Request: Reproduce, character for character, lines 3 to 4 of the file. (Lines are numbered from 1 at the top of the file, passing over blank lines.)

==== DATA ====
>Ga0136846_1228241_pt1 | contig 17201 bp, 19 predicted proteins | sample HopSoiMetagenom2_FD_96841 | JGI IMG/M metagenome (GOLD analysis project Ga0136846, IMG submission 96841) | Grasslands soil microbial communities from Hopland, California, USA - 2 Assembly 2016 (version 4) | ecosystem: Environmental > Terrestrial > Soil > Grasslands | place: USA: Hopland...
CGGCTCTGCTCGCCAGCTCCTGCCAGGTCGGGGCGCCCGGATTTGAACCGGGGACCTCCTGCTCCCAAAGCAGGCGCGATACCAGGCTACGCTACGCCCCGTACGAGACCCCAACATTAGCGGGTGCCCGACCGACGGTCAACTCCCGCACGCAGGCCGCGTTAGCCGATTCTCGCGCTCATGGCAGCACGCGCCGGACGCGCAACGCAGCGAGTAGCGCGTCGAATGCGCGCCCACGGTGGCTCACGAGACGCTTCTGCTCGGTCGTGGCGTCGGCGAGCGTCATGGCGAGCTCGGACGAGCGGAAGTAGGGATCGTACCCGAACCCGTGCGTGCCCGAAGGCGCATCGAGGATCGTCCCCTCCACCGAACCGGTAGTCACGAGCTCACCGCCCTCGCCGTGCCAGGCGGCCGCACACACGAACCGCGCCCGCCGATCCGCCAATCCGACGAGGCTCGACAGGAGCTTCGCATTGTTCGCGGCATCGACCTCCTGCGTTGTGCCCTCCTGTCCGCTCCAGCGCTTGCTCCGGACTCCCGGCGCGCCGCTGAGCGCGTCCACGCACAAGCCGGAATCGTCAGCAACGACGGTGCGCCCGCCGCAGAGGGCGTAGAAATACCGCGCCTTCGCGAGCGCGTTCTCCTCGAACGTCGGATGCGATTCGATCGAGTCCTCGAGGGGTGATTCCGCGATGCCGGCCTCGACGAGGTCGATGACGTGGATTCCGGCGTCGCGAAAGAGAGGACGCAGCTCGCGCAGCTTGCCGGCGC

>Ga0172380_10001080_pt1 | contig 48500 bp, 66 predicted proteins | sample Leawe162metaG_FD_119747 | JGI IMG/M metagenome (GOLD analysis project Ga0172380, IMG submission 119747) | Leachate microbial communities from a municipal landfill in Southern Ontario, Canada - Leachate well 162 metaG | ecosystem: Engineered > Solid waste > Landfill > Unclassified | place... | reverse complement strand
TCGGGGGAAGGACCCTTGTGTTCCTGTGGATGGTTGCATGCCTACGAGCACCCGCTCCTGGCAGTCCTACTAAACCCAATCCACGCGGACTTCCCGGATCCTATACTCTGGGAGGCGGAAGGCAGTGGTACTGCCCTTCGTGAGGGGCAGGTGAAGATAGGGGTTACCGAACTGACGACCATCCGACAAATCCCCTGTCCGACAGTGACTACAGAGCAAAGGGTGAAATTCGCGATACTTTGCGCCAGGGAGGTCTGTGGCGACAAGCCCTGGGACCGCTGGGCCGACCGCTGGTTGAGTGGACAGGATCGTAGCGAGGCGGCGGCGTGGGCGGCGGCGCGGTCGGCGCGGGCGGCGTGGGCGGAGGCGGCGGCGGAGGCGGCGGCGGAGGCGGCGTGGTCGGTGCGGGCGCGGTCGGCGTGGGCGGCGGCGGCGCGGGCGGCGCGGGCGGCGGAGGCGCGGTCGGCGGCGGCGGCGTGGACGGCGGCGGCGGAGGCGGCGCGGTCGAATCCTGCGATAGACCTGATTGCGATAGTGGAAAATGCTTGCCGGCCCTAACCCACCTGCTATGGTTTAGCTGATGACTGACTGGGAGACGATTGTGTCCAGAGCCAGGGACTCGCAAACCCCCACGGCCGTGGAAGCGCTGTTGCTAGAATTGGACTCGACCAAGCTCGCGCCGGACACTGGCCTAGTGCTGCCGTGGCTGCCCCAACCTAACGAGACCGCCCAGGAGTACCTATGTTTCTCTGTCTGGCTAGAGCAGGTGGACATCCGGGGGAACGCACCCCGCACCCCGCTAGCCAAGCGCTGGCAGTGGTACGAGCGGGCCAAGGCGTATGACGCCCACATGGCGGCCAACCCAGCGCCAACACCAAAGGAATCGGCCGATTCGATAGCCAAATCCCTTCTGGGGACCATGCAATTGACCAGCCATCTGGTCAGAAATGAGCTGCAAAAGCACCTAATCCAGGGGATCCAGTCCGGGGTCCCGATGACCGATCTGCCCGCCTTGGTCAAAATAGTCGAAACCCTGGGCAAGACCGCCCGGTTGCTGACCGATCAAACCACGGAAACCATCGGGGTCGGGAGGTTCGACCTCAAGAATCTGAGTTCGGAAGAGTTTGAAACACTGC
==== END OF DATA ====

>Ga0172380_10001080_pt1 | contig 48500 bp, 66 predicted proteins | sample Leawe162metaG_FD_119747 | JGI IMG/M metagenome (GOLD analysis project Ga0172380, IMG submission 119747) | Leachate microbial communities from a municipal landfill in Southern Ontario, Canada - Leachate well 162 metaG | ecosystem: Engineered > Solid waste > Landfill > Unclassified | place... | reverse complement strand
TCGGGGGAAGGACCCTTGTGTTCCTGTGGATGGTTGCATGCCTACGAGCACCCGCTCCTGGCAGTCCTACTAAACCCAATCCACGCGGACTTCCCGGATCCTATACTCTGGGAGGCGGAAGGCAGTGGTACTGCCCTTCGTGAGGGGCAGGTGAAGATAGGGGTTACCGAACTGACGACCATCCGACAAATCCCCTGTCCGACAGTGACTACAGAGCAAAGGGTGAAATTCGCGATACTTTGCGCCAGGGAGGTCTGTGGCGACAAGCCCTGGGACCGCTGGGCCGACCGCTGGTTGAGTGGACAGGATCGTAGCGAGGCGGCGGCGTGGGCGGCGGCGCGGTCGGCGCGGGCGGCGTGGGCGGAGGCGGCGGCGGAGGCGGCGGCGGAGGCGGCGTGGTCGGTGCGGGCGCGGTCGGCGTGGGCGGCGGCGGCGCGGGCGGCGCGGGCGGCGGAGGCGCGGTCGGCGGCGGCGGCGTGGACGGCGGCGGCGGAGGCGGCGCGGTCGAATCCTGCGATAGACCTGATTGCGATAGTGGAAAATGCTTGCCGGCCCTAACCCACCTGCTATGGTTTAGCTGATGACTGACTGGGAGACGATTGTGTCCAGAGCCAGGGACTCGCAAACCCCCACGGCCGTGGAAGCGCTGTTGCTAGAATTGGACTCGACCAAGCTCGCGCCGGACACTGGCCTAGTGCTGCCGTGGCTGCCCCAACCTAACGAGACCGCCCAGGAGTACCTATGTTTCTCTGTCTGGCTAGAGCAGGTGGACATCCGGGGGAACGCACCCCGCACCCCGCTAGCCAAGCGCTGGCAGTGGTACGAGCGGGCCAAGGCGTATGACGCCCACATGGCGGCCAACCCAGCGCCAACACCAAAGGAATCGGCCGATTCGATAGCCAAATCCCTTCTGGGGACCATGCAATTGACCAGCCATCTGGTCAGAAATGAGCTGCAAAAGCACCTAATCCAGGGGATCCAGTCCGGGGTCCCGATGACCGATCTGCCCGCCTTGGTCAAAATAGTCGAAACCCTGGGCAAGACCGCCCGGTTGCTGACCGATCAAACCACGGAAACCATCGGGGTCGGGAGGTTCGACCTCAAGAATCTGAGTTCGGAAGAGTTTGAAACACTGC